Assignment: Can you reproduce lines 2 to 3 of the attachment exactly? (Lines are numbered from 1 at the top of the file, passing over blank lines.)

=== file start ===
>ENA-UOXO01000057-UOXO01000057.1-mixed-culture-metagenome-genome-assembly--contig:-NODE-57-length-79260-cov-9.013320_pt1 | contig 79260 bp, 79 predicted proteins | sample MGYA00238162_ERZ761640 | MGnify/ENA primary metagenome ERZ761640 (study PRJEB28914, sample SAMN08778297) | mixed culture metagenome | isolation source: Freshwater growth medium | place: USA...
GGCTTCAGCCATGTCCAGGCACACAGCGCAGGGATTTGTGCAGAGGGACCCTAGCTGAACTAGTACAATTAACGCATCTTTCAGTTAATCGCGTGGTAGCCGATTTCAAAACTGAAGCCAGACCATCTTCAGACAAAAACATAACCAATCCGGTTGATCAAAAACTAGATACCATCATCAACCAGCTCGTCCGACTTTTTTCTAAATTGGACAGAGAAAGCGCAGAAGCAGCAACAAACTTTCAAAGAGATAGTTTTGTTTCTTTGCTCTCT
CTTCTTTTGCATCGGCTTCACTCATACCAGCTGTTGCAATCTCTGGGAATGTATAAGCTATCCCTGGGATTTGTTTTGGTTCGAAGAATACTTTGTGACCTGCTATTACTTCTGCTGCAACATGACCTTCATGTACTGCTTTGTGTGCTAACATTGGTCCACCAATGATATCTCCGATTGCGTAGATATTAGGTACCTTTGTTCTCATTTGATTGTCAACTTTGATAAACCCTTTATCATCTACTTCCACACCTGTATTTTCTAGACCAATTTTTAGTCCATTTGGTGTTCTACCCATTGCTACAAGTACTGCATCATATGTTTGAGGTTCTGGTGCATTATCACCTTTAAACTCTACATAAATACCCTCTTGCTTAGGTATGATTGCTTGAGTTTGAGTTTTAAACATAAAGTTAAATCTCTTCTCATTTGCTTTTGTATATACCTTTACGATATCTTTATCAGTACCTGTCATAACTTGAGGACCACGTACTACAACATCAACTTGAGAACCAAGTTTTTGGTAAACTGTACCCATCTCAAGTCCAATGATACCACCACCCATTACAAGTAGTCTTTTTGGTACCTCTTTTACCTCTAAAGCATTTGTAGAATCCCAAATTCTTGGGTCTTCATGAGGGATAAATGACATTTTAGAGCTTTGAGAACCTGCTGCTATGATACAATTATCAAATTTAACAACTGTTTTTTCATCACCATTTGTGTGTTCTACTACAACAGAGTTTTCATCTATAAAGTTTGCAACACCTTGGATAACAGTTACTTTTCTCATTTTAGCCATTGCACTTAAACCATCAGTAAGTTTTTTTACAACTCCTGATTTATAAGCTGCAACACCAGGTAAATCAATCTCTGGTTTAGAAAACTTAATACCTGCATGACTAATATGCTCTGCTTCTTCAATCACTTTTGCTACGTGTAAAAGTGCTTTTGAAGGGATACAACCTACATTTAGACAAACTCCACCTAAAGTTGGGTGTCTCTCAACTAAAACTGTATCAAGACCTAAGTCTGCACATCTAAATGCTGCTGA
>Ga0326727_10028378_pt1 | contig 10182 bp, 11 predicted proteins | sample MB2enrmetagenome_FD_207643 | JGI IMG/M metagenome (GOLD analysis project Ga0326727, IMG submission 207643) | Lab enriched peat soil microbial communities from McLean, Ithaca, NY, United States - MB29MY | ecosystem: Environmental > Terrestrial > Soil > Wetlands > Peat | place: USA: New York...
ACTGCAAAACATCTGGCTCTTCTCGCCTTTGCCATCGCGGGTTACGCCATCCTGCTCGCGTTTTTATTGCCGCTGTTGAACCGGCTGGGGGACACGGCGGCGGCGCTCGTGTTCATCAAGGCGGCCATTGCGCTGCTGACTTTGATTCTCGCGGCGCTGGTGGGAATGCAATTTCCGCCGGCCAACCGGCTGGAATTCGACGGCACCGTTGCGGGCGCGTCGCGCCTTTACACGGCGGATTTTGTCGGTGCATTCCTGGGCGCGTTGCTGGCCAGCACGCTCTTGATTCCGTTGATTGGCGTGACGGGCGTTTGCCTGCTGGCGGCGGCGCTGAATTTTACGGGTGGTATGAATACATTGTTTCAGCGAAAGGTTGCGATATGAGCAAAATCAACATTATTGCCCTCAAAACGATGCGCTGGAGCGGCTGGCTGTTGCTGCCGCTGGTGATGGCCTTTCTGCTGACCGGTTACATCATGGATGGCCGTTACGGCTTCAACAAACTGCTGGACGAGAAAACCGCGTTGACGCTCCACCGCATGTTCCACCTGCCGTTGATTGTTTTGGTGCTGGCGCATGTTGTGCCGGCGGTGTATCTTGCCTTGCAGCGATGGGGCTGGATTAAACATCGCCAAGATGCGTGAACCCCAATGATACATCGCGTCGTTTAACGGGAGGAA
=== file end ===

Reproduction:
GGCTTCAGCCATGTCCAGGCACACAGCGCAGGGATTTGTGCAGAGGGACCCTAGCTGAACTAGTACAATTAACGCATCTTTCAGTTAATCGCGTGGTAGCCGATTTCAAAACTGAAGCCAGACCATCTTCAGACAAAAACATAACCAATCCGGTTGATCAAAAACTAGATACCATCATCAACCAGCTCGTCCGACTTTTTTCTAAATTGGACAGAGAAAGCGCAGAAGCAGCAACAAACTTTCAAAGAGATAGTTTTGTTTCTTTGCTCTCT
CTTCTTTTGCATCGGCTTCACTCATACCAGCTGTTGCAATCTCTGGGAATGTATAAGCTATCCCTGGGATTTGTTTTGGTTCGAAGAATACTTTGTGACCTGCTATTACTTCTGCTGCAACATGACCTTCATGTACTGCTTTGTGTGCTAACATTGGTCCACCAATGATATCTCCGATTGCGTAGATATTAGGTACCTTTGTTCTCATTTGATTGTCAACTTTGATAAACCCTTTATCATCTACTTCCACACCTGTATTTTCTAGACCAATTTTTAGTCCATTTGGTGTTCTACCCATTGCTACAAGTACTGCATCATATGTTTGAGGTTCTGGTGCATTATCACCTTTAAACTCTACATAAATACCCTCTTGCTTAGGTATGATTGCTTGAGTTTGAGTTTTAAACATAAAGTTAAATCTCTTCTCATTTGCTTTTGTATATACCTTTACGATATCTTTATCAGTACCTGTCATAACTTGAGGACCACGTACTACAACATCAACTTGAGAACCAAGTTTTTGGTAAACTGTACCCATCTCAAGTCCAATGATACCACCACCCATTACAAGTAGTCTTTTTGGTACCTCTTTTACCTCTAAAGCATTTGTAGAATCCCAAATTCTTGGGTCTTCATGAGGGATAAATGACATTTTAGAGCTTTGAGAACCTGCTGCTATGATACAATTATCAAATTTAACAACTGTTTTTTCATCACCATTTGTGTGTTCTACTACAACAGAGTTTTCATCTATAAAGTTTGCAACACCTTGGATAACAGTTACTTTTCTCATTTTAGCCATTGCACTTAAACCATCAGTAAGTTTTTTTACAACTCCTGATTTATAAGCTGCAACACCAGGTAAATCAATCTCTGGTTTAGAAAACTTAATACCTGCATGACTAATATGCTCTGCTTCTTCAATCACTTTTGCTACGTGTAAAAGTGCTTTTGAAGGGATACAACCTACATTTAGACAAACTCCACCTAAAGTTGGGTGTCTCTCAACTAAAACTGTATCAAGACCTAAGTCTGCACATCTAAATGCTGCTGA